Spain, Catalonia, expatriates & federation


Naveed Aman Khan

DURING the year 2015, faced with a deadlock and unable to hold a referendum on self-determination authorised by the Spanish State, the head of the Catalan Executive, Artur Mas, decided to call regional elections that would serve politically as a proxy “plebiscite”. The two main secessionist parties formed a coalition to take part in these elections, with a single issue on their electoral programme: yes to Catalan independence. The secessionist parties won the elections, having obtained a majority of seats in the regional parliament, but lost their “plebiscite”, winning only 47.8 per cent of the popular vote. After this setback, the Catalan regional government began working towards holding a unilateral referendum on independence. The Catalan Executive openly repudiated the idea of proposing a constitutional reform that would enable a referendum on self-determination to be held without flouting the Constitution, as they knew that the reform proposal would not win the majority required by the Spanish Constitution. In January 2016, the most radical and left wing secessionist party the Candidatura d’Unitat Popular (CUP) instigated the removal of Artur Mas from his position as head of the Catalan Executive because of his responsibility in the major cuts in government spending during the recession. Mas are replaced that same month with someone far more radical, willing to go to whatever lengths necessary to hold a unilateral referendum on independence. Under Puigdemont’s leadership, the Catalan government began surreptitiously working on a scheme for unilateral independence which, among other aspects, included active propaganda for the secessionist cause outside Spain’s borders and which the Catalan government itself termed the process for building “State structures”.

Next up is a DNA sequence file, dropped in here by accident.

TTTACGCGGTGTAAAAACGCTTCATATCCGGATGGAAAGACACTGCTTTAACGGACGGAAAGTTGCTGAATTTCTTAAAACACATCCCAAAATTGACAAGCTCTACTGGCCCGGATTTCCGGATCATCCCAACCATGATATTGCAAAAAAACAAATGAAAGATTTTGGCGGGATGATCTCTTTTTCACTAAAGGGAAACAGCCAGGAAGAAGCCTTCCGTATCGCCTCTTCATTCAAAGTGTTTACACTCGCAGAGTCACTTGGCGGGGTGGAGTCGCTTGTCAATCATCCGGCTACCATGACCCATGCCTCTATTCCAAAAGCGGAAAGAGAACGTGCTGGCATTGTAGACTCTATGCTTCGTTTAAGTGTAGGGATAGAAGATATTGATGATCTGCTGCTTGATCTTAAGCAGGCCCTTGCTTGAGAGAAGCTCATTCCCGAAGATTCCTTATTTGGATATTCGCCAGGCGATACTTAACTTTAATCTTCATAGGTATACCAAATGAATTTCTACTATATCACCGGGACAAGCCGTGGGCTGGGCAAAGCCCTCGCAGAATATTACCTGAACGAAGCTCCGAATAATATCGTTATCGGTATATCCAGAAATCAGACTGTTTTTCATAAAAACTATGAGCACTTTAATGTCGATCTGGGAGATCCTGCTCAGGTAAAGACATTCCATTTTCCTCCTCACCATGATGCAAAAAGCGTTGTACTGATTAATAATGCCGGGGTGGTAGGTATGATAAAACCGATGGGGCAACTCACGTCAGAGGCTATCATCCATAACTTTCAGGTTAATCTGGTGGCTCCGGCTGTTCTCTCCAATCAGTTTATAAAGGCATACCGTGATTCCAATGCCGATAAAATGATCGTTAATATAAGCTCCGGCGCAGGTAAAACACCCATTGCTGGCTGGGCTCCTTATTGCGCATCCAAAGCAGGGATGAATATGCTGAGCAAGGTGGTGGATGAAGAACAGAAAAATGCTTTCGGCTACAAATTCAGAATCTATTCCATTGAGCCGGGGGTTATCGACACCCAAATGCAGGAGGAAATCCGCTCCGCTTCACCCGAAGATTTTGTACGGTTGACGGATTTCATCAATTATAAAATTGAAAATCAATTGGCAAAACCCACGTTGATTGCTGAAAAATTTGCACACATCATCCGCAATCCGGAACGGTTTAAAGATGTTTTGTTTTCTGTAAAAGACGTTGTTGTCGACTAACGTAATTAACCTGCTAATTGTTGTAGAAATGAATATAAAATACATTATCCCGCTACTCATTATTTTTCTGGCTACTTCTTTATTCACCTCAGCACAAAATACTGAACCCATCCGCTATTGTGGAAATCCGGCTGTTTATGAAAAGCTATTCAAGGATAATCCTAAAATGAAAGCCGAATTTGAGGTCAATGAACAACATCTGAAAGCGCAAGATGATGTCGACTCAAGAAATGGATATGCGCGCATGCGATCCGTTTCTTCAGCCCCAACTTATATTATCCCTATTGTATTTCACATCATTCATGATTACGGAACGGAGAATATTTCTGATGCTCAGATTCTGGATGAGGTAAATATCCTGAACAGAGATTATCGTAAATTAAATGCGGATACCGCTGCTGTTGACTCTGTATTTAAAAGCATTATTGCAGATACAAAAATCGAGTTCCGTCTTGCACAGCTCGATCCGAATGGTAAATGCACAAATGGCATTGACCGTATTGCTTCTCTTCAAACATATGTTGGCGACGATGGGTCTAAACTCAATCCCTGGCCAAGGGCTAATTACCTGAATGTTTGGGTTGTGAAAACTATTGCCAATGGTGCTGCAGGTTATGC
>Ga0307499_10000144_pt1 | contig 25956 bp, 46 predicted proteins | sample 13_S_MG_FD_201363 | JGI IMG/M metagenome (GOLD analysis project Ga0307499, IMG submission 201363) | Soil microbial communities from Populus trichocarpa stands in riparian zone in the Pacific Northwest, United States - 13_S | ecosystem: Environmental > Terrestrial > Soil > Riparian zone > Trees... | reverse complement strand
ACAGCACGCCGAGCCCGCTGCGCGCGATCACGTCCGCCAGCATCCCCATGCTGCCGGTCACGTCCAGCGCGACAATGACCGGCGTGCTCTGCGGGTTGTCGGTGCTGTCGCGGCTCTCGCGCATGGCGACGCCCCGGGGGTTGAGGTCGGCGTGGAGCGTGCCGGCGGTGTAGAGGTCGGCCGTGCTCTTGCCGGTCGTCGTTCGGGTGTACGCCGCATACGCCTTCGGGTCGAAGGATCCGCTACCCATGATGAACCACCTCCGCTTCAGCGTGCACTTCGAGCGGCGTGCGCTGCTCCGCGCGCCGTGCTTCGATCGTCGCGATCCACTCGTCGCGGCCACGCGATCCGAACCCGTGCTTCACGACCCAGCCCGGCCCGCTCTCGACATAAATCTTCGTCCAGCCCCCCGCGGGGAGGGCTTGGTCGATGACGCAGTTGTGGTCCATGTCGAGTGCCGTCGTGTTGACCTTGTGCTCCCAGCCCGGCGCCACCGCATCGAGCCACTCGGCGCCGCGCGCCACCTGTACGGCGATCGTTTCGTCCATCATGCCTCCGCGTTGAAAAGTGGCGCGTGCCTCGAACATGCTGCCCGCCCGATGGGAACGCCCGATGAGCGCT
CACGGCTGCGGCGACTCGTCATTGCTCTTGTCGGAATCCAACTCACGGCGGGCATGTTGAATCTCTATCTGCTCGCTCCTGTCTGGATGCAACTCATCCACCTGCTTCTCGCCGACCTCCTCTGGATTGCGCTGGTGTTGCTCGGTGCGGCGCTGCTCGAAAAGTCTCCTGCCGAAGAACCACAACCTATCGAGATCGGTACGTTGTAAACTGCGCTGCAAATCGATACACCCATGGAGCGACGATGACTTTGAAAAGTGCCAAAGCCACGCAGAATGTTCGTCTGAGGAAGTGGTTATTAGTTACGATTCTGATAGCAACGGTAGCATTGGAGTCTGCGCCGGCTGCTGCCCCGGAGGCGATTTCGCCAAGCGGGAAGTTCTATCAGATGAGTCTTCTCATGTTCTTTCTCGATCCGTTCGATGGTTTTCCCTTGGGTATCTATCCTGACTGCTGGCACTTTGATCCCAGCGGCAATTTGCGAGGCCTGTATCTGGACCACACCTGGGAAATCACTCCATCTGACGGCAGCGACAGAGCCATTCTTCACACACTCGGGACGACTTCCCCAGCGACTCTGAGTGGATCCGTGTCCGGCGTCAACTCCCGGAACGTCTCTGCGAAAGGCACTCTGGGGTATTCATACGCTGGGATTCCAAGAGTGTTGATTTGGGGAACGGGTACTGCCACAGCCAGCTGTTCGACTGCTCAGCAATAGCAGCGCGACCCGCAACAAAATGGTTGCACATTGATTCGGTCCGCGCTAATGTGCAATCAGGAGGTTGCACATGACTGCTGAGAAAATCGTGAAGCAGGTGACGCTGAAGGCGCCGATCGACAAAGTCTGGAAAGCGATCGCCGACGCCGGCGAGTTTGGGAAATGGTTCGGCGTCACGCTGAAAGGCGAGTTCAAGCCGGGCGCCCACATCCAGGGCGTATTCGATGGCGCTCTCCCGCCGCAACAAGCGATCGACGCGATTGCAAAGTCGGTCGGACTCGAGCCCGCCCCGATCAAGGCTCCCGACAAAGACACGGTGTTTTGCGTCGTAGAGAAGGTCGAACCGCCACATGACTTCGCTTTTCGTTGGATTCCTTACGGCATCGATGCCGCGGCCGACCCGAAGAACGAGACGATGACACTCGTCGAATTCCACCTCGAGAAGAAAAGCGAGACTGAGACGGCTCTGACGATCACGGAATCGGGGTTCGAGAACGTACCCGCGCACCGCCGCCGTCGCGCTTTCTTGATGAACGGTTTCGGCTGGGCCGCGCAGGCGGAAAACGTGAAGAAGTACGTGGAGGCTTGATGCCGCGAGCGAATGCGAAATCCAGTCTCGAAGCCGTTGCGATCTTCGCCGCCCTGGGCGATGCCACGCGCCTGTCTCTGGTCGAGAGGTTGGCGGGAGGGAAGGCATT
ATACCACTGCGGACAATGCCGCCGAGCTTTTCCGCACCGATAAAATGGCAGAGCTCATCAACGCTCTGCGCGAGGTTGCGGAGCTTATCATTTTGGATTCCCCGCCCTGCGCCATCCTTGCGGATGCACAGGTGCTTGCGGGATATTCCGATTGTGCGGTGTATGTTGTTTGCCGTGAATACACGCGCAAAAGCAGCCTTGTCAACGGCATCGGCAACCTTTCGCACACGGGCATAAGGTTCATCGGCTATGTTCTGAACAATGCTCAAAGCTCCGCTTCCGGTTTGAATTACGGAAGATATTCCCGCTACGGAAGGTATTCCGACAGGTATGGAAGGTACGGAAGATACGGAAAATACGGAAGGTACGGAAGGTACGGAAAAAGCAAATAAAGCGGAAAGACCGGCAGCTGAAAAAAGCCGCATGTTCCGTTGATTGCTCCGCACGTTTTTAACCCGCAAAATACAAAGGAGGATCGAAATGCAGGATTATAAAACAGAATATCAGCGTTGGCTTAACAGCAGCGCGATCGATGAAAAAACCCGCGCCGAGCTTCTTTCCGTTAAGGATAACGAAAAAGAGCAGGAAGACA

On 10 October 2017, Catalonia’s regional premier, Carles Puigdemont, attempted to drum up the support of international players in the hope of securing international mediation that would oblige the Spanish Government to negotiate Catalan independence. The Catalan parliament, spurred by the regional government, declared the independence of Catalonia on Friday, 27 October 2017. The Spanish Government, pursuant to Article 155 of the Constitution, was authorised by the Senate to adopt extraordinary measures enabling the Spanish Executive to assume direct rule over Catalonia, but without suspending the region’s autonomy. The following day, Puigdemont and a few of his closest collaborators headed surreptitiously for Belgium, travelling by both car and plane. A few days later, the competent Spanish courts issued arrest warrants for a number of individuals: primarily members of the Catalan government, the Speaker of the regional parliament, and the leaders of the two secessionist organisations that had been most active in organising and undertaking the illegal referendum. In November, the trial proceedings formally began, following a lengthy period of investigation.